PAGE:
I think it's safe to say most of us have had our fair share of bad relationships. But when does a bad relationship becomes toxic? The kind that takes a toll on your physical, psychological, spiritual or emotional well-being?
Twitter user Halima has set out to find out just that. Recently, she asked people what 'red flags' they overlooked in their exes and her tweet instantly went viral.
From forcing girlfriends to cut off ties with all of their guy-friends to defending everything but your boyfriend, scroll down to see what to look out for in your next relationship and let us know in the comments if you have something to add to the list.
More info: Twitter
Image credits: imdatfeminist
Dr. Lillian Glass, a California-based communication and psychology expert, who says she coined the term 'toxic relationship' in her 1995 book Toxic People, defines it as “any relationship [between people who] don’t support each other, where there’s conflict and one seeks to undermine the other where there’s competition, where there’s disrespect, and a lack of cohesiveness.”
Dr. Kristen Fuller, a California-based family medicine physician specializing in mental health, told TIME that those who regularly undermine or cause harm to their partner often have a reason for their behavior even if it’s subconscious. “Maybe they were in a toxic relationship, either romantically or as a child. Maybe they didn’t have the most supportive, loving upbringing,” Fuller says. “They could have been bullied in school. They could be suffering from an undiagnosed mental health disorder such as depression or anxiety or bipolar disorder, an eating disorder, any form of trauma.”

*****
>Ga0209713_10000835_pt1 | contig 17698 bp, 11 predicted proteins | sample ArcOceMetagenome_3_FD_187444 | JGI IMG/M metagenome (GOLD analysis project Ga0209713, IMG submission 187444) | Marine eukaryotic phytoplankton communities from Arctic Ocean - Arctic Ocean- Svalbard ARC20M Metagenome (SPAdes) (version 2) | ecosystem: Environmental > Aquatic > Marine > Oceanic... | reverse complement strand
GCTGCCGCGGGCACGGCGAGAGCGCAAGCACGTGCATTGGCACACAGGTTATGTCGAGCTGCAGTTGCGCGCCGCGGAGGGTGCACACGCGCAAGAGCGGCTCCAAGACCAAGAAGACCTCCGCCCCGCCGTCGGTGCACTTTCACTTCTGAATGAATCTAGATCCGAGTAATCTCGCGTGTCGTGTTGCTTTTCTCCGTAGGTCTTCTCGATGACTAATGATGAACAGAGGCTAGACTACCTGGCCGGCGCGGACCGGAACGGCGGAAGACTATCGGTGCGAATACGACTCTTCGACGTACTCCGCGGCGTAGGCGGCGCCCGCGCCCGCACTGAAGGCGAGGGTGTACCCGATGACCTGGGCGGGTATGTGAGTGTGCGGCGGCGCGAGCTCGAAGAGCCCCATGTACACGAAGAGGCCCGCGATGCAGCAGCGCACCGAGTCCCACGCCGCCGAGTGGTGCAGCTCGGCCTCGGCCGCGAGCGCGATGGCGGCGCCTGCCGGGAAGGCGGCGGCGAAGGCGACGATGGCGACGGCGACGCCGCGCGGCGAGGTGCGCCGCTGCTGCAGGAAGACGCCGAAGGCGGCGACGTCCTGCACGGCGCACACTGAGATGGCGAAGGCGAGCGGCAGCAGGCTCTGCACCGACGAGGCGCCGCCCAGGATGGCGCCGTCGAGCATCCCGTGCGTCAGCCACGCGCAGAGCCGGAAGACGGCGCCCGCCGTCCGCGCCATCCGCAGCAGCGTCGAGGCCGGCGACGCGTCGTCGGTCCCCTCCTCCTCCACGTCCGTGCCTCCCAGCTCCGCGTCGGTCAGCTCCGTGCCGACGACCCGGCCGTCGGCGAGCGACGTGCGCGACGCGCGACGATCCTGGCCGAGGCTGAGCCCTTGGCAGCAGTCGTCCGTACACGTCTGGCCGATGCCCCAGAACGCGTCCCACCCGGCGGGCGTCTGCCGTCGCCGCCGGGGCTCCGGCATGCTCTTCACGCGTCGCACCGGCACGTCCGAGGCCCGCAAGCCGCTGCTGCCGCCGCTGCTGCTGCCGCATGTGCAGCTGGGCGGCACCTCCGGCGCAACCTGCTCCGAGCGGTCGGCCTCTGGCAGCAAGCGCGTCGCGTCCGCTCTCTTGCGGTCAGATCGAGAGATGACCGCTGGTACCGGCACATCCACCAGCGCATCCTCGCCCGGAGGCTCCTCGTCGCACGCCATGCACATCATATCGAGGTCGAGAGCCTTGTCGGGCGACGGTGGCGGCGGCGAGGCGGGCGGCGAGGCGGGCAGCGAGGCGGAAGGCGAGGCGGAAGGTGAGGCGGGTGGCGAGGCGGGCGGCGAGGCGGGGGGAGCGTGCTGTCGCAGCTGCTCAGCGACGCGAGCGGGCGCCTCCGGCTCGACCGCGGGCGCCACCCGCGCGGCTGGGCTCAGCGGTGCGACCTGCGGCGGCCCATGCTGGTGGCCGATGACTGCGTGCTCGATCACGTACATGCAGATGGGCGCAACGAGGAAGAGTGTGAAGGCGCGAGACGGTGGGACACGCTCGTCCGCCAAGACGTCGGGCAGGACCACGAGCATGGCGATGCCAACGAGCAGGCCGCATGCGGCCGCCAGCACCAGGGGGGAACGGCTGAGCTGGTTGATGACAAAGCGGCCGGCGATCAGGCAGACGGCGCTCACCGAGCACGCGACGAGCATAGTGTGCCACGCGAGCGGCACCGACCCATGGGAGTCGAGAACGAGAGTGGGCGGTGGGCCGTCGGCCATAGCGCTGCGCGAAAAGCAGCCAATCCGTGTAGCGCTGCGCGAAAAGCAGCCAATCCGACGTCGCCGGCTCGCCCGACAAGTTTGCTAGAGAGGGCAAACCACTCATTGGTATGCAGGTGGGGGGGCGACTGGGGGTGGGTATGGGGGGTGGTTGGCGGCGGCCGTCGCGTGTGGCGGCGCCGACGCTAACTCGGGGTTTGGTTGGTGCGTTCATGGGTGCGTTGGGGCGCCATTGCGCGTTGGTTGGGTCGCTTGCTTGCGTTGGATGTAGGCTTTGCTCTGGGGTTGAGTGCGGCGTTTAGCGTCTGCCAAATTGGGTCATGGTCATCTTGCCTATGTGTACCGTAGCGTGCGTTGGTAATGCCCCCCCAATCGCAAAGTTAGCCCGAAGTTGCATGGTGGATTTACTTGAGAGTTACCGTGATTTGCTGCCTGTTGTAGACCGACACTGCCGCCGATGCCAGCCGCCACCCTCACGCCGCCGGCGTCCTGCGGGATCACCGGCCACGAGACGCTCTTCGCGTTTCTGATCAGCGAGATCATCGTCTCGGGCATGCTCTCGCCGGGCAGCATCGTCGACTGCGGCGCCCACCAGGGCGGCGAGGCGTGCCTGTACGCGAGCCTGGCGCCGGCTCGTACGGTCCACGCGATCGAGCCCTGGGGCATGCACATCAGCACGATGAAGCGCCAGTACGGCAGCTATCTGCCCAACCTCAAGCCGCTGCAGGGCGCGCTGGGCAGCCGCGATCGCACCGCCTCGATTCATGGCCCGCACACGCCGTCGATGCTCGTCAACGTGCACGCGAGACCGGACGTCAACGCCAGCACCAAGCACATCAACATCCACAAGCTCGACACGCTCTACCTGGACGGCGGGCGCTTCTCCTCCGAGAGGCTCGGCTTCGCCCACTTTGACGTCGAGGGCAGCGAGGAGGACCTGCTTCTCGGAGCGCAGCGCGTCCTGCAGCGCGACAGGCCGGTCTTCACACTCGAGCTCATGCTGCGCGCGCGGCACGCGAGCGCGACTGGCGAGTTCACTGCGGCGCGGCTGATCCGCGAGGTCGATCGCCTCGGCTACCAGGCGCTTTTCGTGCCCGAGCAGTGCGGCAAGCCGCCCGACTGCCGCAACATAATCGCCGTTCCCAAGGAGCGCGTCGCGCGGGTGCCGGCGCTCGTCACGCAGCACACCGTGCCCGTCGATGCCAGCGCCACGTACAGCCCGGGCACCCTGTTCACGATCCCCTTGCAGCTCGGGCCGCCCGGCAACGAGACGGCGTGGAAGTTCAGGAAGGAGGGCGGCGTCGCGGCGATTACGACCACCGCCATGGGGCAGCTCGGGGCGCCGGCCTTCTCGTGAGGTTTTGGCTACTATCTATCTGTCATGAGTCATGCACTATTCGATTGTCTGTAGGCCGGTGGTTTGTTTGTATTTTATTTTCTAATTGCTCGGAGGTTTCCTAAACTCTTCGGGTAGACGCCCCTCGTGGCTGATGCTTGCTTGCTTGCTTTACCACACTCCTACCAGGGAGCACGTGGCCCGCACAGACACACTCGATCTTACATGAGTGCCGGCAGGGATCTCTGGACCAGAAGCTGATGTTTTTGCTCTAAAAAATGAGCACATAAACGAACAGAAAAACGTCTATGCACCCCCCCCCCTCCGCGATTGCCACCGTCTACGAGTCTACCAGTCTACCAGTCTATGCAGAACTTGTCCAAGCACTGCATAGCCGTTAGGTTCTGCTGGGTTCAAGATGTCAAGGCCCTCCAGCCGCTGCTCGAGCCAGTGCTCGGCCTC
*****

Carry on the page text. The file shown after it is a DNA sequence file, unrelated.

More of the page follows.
Either way, being in a toxic relationship with these people might even cause health problems similar to those caused by fast food or other toxic environments. "In fact, unhealthy relationships may contribute to a toxic internal environment that can lead to stress, depression, anxiety, and even medical problems," author and psychologist Dr. Sherrie Bourg Carter wrote for Psychology Today.
To back up her claim, Dr. Carter highlighted a long-term study that followed more than 10,000 subjects for an average of 12.2 years. Eventually, it was discovered that subjects in negative relationships were at a greater risk for developing heart problems, including a fatal cardiac event, than counterparts whose close relationships were not negative.
As we can see, positive relationships are vital for a healthy, well-balanced life. "Make sure your health-conscious lifestyle doesn't leave out this crucial ingredient," Dr. Carter concluded.